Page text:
I am a humanistic scientist. In 1965 I was awarded the B.A. in Geology (geomorphology) from Indiana University; in 1973 the M.A. in Anthropology (biological) from Cornell University; and in 1981 the Ph.D. in Anthropology (biological) from Cornell University. I began my graduate studies in anthropology at Indiana University, then moved to Cornell which was closer to my interests. My intellectual gurus were David Bidney and Georg K. Neumann at Indiana, and Kenneth A.R. Kennedy and John V. Murra at Cornell.
In various capacities I have served as a visiting instructor of anthropology at Indiana University; University of Saskatchewan (Saskatoon, Saskatchewan, Canada); Mount Royal College (Calgary, Alberta, Canada); Cornell University (Ithaca, NY); University of Massachusetts (Amherst); Venezuelan Institute of Scientific Investigations (Caracas); and the Biology Section of Prince of Songkhla University (Pattani, Thailand). (The last two were invited Fulbright Fellowships).
Turning to influences in the development of my career, especially those related to spiritual ecology, like everyone, my parents influenced me initially. My Father was an avid hunter and fisherman. My Mother loved trees, flowers, and the changes of the seasons in our home in suburban Indianapolis. On holidays we often visited lakes in wooded areas, sometimes camping. Yellowwood Lake in Brown County in southern Indiana was a favorite weekend retreat. During summer holidays we visited lakes in Michigan, Minnesota, and Wisconsin. My parents and these experiences instilled in me a love of nature. My grandfathers were conservationists, although I did not learn that until much later. There may have been some influence from them through my parents (Sponsel 2018).
During the senior year of my undergraduate studies, I had to take some social science requirements, and anthropology seemed most interesting by far. After courses in physical anthropology and cultural anthropology I was hooked on the subject. However, since I had already completed many courses in geology and also one in physics and another in chemistry, I decided to first finish the geology degree. I accumulated the equivalent of a second major in geography as well. While pursuing graduate studies in anthropology at Indiana University, I took a course on ornithology that was most interesting and enjoyable, especially the early morning field trips on Saturdays. During graduate studies at Cornell, I completed a course in biological ecology and another in vertebrate ethology. These experiences formalized my interest in nature in a scientific and academic sense.
For my doctoral dissertation on the behavioral ecology of Yanomami predation in the Venezuelan Amazon, I was most fortunate in affiliating with the Department of Anthropology at the Venezuelan Institute for Scientific Investigations (IVIC) in Caracas (Sponsel 1981). My approach to behavioral ecology simply researched the interrelationships between behavior (including culture) and ecology (including ecosystems and human predator-animal prey interactions). Eventually I was asked to teach a graduate seminar course on cultural ecology. This was the beginning in what would become the explicit and systematic study of ecological anthropology and its applied dimension called environmental anthropology.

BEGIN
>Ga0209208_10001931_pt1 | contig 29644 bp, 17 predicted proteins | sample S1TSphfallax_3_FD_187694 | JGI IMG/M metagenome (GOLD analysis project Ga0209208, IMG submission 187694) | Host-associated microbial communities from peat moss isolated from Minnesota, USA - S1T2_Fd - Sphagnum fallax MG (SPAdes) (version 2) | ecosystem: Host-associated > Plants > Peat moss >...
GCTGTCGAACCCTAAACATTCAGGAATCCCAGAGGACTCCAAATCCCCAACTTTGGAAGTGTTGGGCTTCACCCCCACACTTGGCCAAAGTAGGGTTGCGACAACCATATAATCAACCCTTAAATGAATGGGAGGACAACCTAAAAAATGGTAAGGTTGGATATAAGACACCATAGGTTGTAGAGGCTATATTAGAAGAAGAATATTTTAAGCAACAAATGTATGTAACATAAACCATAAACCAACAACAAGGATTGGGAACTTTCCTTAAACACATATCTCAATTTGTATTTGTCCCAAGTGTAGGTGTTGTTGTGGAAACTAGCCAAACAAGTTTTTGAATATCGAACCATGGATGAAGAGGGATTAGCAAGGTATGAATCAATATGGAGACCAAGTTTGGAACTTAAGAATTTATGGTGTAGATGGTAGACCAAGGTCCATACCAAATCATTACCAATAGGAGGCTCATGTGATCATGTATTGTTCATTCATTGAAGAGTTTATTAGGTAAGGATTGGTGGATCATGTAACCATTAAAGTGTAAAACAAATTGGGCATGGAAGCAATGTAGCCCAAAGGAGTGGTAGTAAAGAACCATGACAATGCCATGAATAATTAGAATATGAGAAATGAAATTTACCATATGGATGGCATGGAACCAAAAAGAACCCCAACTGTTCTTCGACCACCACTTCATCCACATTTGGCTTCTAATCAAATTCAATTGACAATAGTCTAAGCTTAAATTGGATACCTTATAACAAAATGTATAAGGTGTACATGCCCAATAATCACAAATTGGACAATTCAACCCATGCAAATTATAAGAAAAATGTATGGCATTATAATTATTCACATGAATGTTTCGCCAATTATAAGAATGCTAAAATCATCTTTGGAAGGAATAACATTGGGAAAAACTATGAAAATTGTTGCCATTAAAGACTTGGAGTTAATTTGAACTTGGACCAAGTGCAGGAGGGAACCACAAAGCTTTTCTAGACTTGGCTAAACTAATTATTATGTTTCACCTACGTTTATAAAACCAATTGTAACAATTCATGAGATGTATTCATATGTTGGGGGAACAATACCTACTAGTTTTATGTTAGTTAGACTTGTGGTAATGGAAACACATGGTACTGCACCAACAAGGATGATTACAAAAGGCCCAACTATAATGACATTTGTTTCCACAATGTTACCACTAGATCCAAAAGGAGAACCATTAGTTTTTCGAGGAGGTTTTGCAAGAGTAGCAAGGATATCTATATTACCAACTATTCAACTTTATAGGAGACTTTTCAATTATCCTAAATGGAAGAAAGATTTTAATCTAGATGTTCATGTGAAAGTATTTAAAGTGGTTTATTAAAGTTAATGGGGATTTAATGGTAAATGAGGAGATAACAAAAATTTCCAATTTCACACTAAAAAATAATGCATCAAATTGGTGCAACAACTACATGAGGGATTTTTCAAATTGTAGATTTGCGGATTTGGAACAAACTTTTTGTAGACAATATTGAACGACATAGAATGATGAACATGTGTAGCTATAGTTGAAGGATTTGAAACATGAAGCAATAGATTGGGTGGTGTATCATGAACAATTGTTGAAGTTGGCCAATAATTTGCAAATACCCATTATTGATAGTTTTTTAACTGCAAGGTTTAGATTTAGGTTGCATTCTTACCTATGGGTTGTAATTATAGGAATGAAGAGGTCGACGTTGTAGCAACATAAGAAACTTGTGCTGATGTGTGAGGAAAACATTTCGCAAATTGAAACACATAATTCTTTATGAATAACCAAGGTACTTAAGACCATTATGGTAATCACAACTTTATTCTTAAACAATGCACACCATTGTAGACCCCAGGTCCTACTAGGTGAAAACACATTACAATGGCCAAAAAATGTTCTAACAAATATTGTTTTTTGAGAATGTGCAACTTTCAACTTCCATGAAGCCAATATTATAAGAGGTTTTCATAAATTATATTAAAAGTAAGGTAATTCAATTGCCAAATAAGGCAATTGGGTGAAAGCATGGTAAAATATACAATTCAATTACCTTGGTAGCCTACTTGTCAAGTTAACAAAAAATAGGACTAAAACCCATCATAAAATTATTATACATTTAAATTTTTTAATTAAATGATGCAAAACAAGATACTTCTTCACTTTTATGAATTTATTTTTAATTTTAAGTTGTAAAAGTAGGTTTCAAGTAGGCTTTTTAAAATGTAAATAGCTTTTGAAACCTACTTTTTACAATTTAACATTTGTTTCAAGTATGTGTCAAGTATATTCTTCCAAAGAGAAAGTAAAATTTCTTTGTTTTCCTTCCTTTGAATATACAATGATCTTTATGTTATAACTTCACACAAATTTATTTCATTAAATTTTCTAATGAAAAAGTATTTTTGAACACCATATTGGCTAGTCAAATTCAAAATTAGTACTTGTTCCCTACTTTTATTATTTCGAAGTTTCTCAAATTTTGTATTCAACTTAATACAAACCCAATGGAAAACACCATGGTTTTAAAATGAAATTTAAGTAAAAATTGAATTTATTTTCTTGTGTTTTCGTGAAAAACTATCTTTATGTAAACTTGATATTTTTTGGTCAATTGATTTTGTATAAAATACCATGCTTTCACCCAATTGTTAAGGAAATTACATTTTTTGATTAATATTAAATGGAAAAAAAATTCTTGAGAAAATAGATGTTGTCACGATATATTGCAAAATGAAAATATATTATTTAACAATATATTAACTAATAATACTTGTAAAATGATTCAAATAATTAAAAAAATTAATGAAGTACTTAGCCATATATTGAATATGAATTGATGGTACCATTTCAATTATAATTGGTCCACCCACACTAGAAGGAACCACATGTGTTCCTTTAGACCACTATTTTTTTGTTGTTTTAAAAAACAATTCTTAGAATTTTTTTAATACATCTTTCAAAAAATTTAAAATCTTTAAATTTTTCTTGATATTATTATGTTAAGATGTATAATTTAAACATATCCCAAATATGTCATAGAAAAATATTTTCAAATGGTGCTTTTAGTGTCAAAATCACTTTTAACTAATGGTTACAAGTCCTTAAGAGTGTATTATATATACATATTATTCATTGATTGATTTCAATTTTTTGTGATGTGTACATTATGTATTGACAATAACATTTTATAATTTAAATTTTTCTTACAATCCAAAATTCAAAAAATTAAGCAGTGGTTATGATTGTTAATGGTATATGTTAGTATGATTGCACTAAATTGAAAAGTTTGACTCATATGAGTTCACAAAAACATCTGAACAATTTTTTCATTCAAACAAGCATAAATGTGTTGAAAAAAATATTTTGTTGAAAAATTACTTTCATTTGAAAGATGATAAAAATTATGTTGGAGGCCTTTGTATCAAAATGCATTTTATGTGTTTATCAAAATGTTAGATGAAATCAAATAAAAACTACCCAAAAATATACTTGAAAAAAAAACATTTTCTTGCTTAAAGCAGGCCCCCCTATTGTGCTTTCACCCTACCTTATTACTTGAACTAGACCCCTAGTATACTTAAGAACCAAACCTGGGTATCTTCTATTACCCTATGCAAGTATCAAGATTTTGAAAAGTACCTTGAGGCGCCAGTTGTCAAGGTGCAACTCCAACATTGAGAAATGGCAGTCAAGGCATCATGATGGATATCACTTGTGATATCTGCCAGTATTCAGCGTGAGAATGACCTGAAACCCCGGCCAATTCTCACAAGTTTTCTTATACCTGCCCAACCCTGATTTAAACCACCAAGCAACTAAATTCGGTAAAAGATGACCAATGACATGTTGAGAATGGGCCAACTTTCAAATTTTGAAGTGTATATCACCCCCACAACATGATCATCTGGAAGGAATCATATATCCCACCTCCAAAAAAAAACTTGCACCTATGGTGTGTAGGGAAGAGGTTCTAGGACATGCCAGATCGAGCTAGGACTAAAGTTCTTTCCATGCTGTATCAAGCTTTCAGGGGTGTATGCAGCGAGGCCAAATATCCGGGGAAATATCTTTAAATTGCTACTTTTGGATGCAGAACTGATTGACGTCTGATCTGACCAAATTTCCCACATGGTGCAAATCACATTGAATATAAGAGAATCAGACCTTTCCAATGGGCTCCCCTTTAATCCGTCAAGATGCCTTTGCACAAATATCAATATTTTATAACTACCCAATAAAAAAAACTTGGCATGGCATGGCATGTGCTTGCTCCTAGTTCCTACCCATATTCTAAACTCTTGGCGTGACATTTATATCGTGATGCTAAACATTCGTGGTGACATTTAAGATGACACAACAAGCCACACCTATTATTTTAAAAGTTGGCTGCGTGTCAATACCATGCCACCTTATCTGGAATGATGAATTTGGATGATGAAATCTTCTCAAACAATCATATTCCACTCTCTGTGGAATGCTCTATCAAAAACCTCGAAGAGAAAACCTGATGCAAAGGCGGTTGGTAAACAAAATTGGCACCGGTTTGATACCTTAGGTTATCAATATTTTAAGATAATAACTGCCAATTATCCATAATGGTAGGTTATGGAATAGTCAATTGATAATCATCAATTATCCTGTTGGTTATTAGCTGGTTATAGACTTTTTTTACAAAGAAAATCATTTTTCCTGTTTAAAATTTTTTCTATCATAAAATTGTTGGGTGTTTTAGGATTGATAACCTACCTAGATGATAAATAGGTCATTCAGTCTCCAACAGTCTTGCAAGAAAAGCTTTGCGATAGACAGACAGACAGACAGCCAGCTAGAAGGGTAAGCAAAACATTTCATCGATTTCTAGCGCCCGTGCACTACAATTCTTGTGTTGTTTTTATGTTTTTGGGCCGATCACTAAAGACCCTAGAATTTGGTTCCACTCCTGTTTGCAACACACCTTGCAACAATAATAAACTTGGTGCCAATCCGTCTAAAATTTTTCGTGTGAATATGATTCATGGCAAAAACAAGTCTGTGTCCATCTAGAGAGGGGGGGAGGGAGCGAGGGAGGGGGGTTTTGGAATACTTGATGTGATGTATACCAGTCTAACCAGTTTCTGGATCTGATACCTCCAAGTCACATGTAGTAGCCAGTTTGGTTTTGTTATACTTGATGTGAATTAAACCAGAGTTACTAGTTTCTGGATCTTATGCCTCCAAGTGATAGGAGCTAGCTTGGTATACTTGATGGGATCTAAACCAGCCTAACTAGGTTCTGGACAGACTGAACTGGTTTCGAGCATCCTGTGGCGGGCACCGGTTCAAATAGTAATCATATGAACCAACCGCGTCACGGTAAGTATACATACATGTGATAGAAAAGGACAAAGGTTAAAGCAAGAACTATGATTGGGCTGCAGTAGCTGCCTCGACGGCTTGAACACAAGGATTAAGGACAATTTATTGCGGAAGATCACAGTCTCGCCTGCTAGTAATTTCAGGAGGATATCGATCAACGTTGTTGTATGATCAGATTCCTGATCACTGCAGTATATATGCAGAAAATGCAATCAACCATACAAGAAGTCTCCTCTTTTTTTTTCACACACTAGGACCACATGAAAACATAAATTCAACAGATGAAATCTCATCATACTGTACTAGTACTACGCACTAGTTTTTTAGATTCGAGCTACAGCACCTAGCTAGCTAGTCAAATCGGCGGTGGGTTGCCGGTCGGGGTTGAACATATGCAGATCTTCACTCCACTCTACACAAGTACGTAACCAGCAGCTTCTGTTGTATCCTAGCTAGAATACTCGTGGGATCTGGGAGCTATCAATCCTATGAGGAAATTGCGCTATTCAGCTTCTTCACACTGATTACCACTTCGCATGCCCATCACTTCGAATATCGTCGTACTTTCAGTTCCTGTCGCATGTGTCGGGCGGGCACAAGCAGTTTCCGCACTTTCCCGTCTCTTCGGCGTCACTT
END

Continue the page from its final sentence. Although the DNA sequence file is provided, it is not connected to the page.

In 1981, I was hired to develop and direct the Ecological Anthropology Program at the University of Hawai`i. However, by 2000, after many years of teaching ecological and environmental anthropology, I concluded that secular approaches alone, although absolutely indispensable, were clearly insufficient. Far more was needed. I turned to religion because of its power in motivating and guiding adherents and its various resources (Gardner 2006). I identified the new field of spiritual ecology. I was convinced that spiritual ecology might finally help turn things around for the better.
Spiritual ecology may be defined as the vast, diverse, complex, and dynamic arena of interactions of religions and spiritualities with ecologies, environments, and environmentalisms, all plural to recognize their substantial variety (Sponsel 2014a). Others prefer labels like religion and ecology, religion and nature, or religious environmentalism.
Although some colleagues at the University of Hawai`i were disturbed by my interest in spiritual ecology, one even sabotaging the doctoral dissertation defense of one of my students who pursued the subject, through my commitment, persistence, and scholarship I transcended such resistance and obstruction to flourish in my research and publications. However, the word spirituality still bothers some people in my department and many far beyond.
Spirituality is increasingly becoming a legitimate subject for serious scientific and scholarly research (e.g., Chang and Boyd 2011). Spirituality is important because many people identify themselves as spiritual but not religious, while most who are religious are also spiritual. Thus, ignoring spirituality ignores a vast portion of human interests and experiences. Moreover, spiritual experiences in nature are the underlying motivation for much of environmentalism and conservation (e.g., Berry 2015, Stoll 2015). Wilderness prophet John Muir is a prime example (Worster 2008).
A major influence on the development of my interest in spiritual ecology remains Mary Evelyn Tucker and John Grim who organized a series of conferences on different world religions and ecology at Harvard University in the late 1990s. I found time and funds to attend three of them, those on Buddhism, Indigenous Traditions, and the concluding conference. I published a chapter in each of the books from two of the conferences (Sponsel 1997, 2001). Since 1998, I have been on the Advisory Board of the Forum on Religion and Ecology (FORE) which was first based at Harvard University and is now at Yale University. I provide information for the FORE website, such as my course syllabi and bibliographies, as well as items of interest for the eNewsletter. (See https://fore.yale.edu/).